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Also called Lutropin or Lutrophin A Gonadotropin Produced by the Gonadotroph Cells in the Anterior Pituitary Gland

Physiologic effects of the gonadotrophins are known only in the ovaries and testes. Females= rise of LH triggers ovulation called Preovulatory LH Surge Males= called Interstitial CellStimulating Hormone (ICSH); stimulates Leydig Cell production of testosterone

Low during childhood and, in women, high during menopause 1-20 IU/L during reproductive years Physiologic high LH levels are seen during the LH surge which typically lasts for 48 hours

High LH levels are indicative of situations where the normal restricting feedback from the gonad is absent, leading to a pituitary production of both LH and FSH. While this is typical in the menopause, it is abnormal in the reproductive years. There it may be a sign of: Premature menopause Gonadal dysgenesis, Turner syndrome Castration Swyer syndrome Polycystic ovary syndrome Certain forms of congenital adrenal hyperplasia Testicular failure

Diminished secretion of LH can result in failure of gonadal function. This condition typically manifests in males as failure in production of normal numbers of sperm. In females, amenorrhea is commonly observed. Conditions with very low LH secretions are: Kallmann syndrome Hypothalamic suppression Hypopituitarism Eating disorder Female athlete triad Hyperprolactinemia Hypogonadism Gonadal suppression therapy
GnRH antagonist GnRH agonist (downregulation)

During the reproductive years, relatively elevated LH is frequently seen in patients with the polycystic ovary syndrome; however, it would be unusual for them to have LH levels outside of the normal reproductive range.

During the reproductive years, relatively elevated LH is frequently seen in patients with the polycystic ovary syndrome; however, it would be unusual for them to have LH levels outside of the normal reproductive range.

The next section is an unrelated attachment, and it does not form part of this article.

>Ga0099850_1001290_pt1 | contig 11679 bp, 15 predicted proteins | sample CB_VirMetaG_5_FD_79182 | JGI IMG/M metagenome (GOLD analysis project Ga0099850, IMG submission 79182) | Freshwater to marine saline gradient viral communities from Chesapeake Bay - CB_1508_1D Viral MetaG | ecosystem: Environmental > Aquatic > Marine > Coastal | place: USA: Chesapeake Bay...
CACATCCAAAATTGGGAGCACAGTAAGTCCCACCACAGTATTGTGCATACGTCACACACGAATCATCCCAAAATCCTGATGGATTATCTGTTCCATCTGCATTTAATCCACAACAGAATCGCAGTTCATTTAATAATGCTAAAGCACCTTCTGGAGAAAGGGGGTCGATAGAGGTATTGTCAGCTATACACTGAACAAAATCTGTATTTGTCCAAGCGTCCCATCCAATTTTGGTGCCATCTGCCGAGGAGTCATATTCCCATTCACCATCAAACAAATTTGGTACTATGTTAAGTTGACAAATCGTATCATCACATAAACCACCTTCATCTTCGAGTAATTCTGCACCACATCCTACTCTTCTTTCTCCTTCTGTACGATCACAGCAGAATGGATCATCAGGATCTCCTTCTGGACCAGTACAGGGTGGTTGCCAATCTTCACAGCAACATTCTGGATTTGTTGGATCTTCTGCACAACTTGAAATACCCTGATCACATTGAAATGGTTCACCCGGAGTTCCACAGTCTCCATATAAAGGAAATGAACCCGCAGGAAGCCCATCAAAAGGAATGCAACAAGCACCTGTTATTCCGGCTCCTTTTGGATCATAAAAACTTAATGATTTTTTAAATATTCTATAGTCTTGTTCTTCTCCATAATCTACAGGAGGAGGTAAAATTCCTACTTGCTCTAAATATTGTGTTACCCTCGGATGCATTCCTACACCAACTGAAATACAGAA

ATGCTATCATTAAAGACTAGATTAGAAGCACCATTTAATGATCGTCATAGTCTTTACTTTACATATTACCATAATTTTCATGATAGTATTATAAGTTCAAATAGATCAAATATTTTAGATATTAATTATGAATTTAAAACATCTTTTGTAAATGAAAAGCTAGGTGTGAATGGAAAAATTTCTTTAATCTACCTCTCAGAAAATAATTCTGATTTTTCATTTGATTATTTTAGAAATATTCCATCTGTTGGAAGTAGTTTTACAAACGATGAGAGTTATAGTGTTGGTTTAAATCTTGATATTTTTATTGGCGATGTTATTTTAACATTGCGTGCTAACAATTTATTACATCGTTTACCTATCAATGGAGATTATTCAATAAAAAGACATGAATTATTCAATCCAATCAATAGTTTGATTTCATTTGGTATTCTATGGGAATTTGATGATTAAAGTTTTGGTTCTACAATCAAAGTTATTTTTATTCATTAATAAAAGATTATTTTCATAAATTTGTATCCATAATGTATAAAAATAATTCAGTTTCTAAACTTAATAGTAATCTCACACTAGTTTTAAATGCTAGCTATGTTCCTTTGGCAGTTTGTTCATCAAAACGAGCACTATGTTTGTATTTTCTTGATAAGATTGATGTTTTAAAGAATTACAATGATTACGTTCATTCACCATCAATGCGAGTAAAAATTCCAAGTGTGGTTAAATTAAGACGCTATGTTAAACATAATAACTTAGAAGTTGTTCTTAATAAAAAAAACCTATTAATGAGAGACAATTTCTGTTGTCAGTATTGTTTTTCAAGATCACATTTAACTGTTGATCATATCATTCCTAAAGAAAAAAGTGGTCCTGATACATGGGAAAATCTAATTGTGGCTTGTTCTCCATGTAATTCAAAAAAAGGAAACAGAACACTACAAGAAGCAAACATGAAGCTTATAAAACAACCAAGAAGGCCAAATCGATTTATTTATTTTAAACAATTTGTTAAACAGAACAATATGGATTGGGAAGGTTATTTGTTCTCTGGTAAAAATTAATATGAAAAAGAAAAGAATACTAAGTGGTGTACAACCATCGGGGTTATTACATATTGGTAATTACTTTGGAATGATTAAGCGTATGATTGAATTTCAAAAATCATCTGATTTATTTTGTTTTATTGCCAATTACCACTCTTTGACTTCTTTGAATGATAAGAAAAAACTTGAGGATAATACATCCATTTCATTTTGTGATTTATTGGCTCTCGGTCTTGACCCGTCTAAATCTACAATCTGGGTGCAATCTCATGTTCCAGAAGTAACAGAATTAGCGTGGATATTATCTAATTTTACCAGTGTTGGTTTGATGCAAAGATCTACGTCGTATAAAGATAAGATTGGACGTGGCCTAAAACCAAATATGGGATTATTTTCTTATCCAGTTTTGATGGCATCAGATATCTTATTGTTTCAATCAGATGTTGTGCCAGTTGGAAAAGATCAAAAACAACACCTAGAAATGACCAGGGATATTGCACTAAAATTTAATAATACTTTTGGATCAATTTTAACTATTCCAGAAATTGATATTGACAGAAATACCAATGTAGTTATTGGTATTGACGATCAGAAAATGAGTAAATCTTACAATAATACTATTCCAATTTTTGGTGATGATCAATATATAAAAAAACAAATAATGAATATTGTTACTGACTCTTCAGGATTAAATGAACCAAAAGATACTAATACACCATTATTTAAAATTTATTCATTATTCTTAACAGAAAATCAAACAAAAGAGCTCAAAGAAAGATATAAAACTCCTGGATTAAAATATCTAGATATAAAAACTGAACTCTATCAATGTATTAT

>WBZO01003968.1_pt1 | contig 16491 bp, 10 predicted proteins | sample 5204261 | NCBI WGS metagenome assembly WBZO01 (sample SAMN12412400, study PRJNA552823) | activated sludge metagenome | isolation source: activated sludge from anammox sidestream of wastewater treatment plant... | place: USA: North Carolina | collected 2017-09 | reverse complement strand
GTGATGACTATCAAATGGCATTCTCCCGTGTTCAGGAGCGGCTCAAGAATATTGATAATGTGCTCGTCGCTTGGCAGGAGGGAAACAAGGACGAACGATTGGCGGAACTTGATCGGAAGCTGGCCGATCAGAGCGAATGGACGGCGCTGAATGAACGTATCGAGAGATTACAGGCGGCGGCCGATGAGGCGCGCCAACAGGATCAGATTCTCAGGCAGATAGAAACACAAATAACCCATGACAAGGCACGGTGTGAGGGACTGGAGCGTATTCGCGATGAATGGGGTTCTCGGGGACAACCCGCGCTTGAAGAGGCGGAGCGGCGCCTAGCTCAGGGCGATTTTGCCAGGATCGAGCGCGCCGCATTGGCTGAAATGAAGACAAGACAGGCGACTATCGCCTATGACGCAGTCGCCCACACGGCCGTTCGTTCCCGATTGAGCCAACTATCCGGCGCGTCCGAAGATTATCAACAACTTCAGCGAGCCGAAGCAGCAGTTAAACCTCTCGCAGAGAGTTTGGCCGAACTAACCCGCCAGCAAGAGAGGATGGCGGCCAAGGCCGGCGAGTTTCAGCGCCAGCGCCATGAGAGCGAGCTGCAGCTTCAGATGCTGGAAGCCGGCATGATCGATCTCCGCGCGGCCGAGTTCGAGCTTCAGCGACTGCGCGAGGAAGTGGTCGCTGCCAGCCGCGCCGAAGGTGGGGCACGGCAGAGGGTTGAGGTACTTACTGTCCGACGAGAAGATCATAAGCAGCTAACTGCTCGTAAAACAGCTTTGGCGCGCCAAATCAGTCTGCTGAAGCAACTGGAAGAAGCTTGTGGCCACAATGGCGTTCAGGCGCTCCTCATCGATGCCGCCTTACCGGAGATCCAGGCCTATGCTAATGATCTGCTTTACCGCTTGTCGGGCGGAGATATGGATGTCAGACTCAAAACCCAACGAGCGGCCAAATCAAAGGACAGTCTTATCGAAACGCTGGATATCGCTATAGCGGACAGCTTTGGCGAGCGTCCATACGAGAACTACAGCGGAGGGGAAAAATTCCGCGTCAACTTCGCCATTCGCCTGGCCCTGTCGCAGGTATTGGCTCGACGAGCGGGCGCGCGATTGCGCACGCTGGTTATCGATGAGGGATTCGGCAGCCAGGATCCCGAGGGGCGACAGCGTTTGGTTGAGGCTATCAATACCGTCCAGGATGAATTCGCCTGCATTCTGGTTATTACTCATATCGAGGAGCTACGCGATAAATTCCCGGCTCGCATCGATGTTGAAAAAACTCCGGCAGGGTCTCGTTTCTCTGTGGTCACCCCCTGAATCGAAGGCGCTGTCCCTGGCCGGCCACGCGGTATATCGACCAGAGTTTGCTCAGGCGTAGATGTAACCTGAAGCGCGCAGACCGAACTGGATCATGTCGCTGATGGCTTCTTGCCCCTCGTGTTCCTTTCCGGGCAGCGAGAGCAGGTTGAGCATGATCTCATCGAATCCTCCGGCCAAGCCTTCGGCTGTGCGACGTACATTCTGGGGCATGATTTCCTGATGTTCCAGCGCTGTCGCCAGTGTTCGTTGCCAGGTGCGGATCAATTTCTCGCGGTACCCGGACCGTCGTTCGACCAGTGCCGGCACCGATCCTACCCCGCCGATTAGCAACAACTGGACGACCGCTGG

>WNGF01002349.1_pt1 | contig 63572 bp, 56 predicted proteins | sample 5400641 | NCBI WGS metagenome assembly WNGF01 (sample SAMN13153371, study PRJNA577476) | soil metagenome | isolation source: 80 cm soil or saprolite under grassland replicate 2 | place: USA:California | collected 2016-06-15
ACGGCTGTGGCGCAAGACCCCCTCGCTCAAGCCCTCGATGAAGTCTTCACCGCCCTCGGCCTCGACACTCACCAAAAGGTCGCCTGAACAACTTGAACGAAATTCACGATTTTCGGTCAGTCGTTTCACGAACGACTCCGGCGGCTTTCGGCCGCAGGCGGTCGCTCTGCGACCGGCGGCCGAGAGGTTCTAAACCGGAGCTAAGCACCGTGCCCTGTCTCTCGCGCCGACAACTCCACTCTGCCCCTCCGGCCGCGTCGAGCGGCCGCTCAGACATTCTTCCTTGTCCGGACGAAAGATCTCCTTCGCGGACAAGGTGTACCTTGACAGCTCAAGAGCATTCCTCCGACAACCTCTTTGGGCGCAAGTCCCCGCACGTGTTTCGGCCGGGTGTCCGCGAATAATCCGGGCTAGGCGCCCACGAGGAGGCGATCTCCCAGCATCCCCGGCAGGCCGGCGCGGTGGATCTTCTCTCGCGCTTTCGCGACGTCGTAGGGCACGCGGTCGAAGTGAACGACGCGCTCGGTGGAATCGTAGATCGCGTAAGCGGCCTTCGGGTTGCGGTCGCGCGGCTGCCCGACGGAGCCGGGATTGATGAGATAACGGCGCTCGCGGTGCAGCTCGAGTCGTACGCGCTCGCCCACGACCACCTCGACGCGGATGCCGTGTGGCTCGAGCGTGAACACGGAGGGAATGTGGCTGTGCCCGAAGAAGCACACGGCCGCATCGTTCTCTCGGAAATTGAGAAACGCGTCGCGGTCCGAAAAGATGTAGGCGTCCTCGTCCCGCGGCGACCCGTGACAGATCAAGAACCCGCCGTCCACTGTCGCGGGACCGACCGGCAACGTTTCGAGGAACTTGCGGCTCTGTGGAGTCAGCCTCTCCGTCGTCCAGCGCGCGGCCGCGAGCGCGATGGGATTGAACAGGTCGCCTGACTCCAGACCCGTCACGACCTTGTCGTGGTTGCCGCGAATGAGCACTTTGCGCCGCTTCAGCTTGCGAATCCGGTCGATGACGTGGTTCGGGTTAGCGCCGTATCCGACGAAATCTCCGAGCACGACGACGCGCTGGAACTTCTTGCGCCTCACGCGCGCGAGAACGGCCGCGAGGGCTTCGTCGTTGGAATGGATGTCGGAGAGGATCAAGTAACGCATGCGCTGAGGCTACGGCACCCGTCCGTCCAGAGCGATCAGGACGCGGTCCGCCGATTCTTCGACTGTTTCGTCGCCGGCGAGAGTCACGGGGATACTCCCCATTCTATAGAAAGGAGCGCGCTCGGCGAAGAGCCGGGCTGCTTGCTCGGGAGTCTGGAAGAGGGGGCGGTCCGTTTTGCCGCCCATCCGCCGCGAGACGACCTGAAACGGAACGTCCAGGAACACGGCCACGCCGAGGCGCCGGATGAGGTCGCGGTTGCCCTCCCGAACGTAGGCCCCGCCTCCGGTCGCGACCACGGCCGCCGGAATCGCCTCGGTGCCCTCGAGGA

Also known as Follicle Stimulating Hormone One of the hormones essential to pubertal development and function of the gonads (ovaries and testes) both in women and men. Secreted from the anterior pituitary gland into the bloodstream.

In women, FSH stimulates production of eggs and a hormone called estradiol during the first half of the menstrual cycle. Also essential for fertility and ability to get pregnant In men, stimulates the production of sperm

Women:
Peak level of FSH is when ovulation is about to take place Best measured on the 3rd day of the menstrual cycle

Women:
Follicular phase: 2.5-10.2 IU/L Midcycle peak: 3.4-33.4 IU/L Luteal phase: 1.5-9.1 IU/L Before puberty: 0-5.0 IU/L During puberty: 0.3-10.0 IU/L Postmenopausal: 40-250 IU/L Pregnant women: too low to measure

Men:
Before puberty: 0-5.0 IU/L* During puberty: 0.3-10.0 IU/L Adult: 1.5-12.4 IU/L or 5 to 20 mIU/mL

Estradiol is an estrogen produced by the ovary If produced at a level more than 75 pg/ml (Day 3 of cycle) suggests low ovarian reserve If the estradiol level is high and FSH is normal ovarian reserve may still be affected.

FSH more than 12 mIU/ml suggests that the ovarian reserve is weakened. More than 25 mIU/ml is a confirmation of ovarian failure and most commonly found in menopausal women.

High levels of FSH in a male could indicate that the testicles are not functioning properly, or may have been damaged by some condition. Also indicate the presence of Klinefelter syndrome, a genetic disorder that causes the presence of too many X chromosomes in the male.

Less than 2 mIU/ml is found in women who are pregnant, taking the pill or who have the condition hypogonadotropic hypogonadism. Low levels of FSH in men usually indicate that sperm is not being produced.